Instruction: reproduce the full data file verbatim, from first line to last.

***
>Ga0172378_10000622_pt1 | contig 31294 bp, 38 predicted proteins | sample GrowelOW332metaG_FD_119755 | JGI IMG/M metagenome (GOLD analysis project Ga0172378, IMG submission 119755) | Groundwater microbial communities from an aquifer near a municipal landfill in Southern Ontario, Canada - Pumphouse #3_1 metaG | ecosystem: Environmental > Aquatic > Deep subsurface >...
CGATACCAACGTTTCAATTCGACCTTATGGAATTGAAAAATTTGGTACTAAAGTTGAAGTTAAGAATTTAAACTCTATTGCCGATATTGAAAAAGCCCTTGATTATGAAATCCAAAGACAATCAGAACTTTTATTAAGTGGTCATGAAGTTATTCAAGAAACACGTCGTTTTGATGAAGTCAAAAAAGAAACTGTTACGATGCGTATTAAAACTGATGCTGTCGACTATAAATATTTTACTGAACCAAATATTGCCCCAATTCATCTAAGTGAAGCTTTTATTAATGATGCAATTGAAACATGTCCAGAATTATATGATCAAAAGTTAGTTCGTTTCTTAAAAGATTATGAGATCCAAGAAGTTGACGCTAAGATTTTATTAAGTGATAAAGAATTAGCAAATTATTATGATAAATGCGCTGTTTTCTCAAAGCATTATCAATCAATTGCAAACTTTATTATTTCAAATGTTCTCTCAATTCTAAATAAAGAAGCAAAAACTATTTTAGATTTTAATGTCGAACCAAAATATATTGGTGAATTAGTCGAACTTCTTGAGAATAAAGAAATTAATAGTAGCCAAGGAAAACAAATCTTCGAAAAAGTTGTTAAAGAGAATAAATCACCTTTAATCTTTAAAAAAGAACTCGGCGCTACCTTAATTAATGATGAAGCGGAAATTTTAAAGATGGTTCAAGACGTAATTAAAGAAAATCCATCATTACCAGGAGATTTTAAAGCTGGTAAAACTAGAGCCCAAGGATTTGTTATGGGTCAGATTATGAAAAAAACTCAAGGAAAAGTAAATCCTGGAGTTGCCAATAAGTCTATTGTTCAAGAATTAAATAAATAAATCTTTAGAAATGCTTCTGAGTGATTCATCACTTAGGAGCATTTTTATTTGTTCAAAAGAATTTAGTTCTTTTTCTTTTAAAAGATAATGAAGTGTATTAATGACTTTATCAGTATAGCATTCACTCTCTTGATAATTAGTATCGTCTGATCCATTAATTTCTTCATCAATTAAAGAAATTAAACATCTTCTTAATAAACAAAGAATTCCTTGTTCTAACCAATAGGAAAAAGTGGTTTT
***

>Ga0172378_10000622_pt1 | contig 31294 bp, 38 predicted proteins | sample GrowelOW332metaG_FD_119755 | JGI IMG/M metagenome (GOLD analysis project Ga0172378, IMG submission 119755) | Groundwater microbial communities from an aquifer near a municipal landfill in Southern Ontario, Canada - Pumphouse #3_1 metaG | ecosystem: Environmental > Aquatic > Deep subsurface >...
CGATACCAACGTTTCAATTCGACCTTATGGAATTGAAAAATTTGGTACTAAAGTTGAAGTTAAGAATTTAAACTCTATTGCCGATATTGAAAAAGCCCTTGATTATGAAATCCAAAGACAATCAGAACTTTTATTAAGTGGTCATGAAGTTATTCAAGAAACACGTCGTTTTGATGAAGTCAAAAAAGAAACTGTTACGATGCGTATTAAAACTGATGCTGTCGACTATAAATATTTTACTGAACCAAATATTGCCCCAATTCATCTAAGTGAAGCTTTTATTAATGATGCAATTGAAACATGTCCAGAATTATATGATCAAAAGTTAGTTCGTTTCTTAAAAGATTATGAGATCCAAGAAGTTGACGCTAAGATTTTATTAAGTGATAAAGAATTAGCAAATTATTATGATAAATGCGCTGTTTTCTCAAAGCATTATCAATCAATTGCAAACTTTATTATTTCAAATGTTCTCTCAATTCTAAATAAAGAAGCAAAAACTATTTTAGATTTTAATGTCGAACCAAAATATATTGGTGAATTAGTCGAACTTCTTGAGAATAAAGAAATTAATAGTAGCCAAGGAAAACAAATCTTCGAAAAAGTTGTTAAAGAGAATAAATCACCTTTAATCTTTAAAAAAGAACTCGGCGCTACCTTAATTAATGATGAAGCGGAAATTTTAAAGATGGTTCAAGACGTAATTAAAGAAAATCCATCATTACCAGGAGATTTTAAAGCTGGTAAAACTAGAGCCCAAGGATTTGTTATGGGTCAGATTATGAAAAAAACTCAAGGAAAAGTAAATCCTGGAGTTGCCAATAAGTCTATTGTTCAAGAATTAAATAAATAAATCTTTAGAAATGCTTCTGAGTGATTCATCACTTAGGAGCATTTTTATTTGTTCAAAAGAATTTAGTTCTTTTTCTTTTAAAAGATAATGAAGTGTATTAATGACTTTATCAGTATAGCATTCACTCTCTTGATAATTAGTATCGTCTGATCCATTAATTTCTTCATCAATTAAAGAAATTAAACATCTTCTTAATAAACAAAGAATTCCTTGTTCTAACCAATAGGAAAAAGTGGTTTT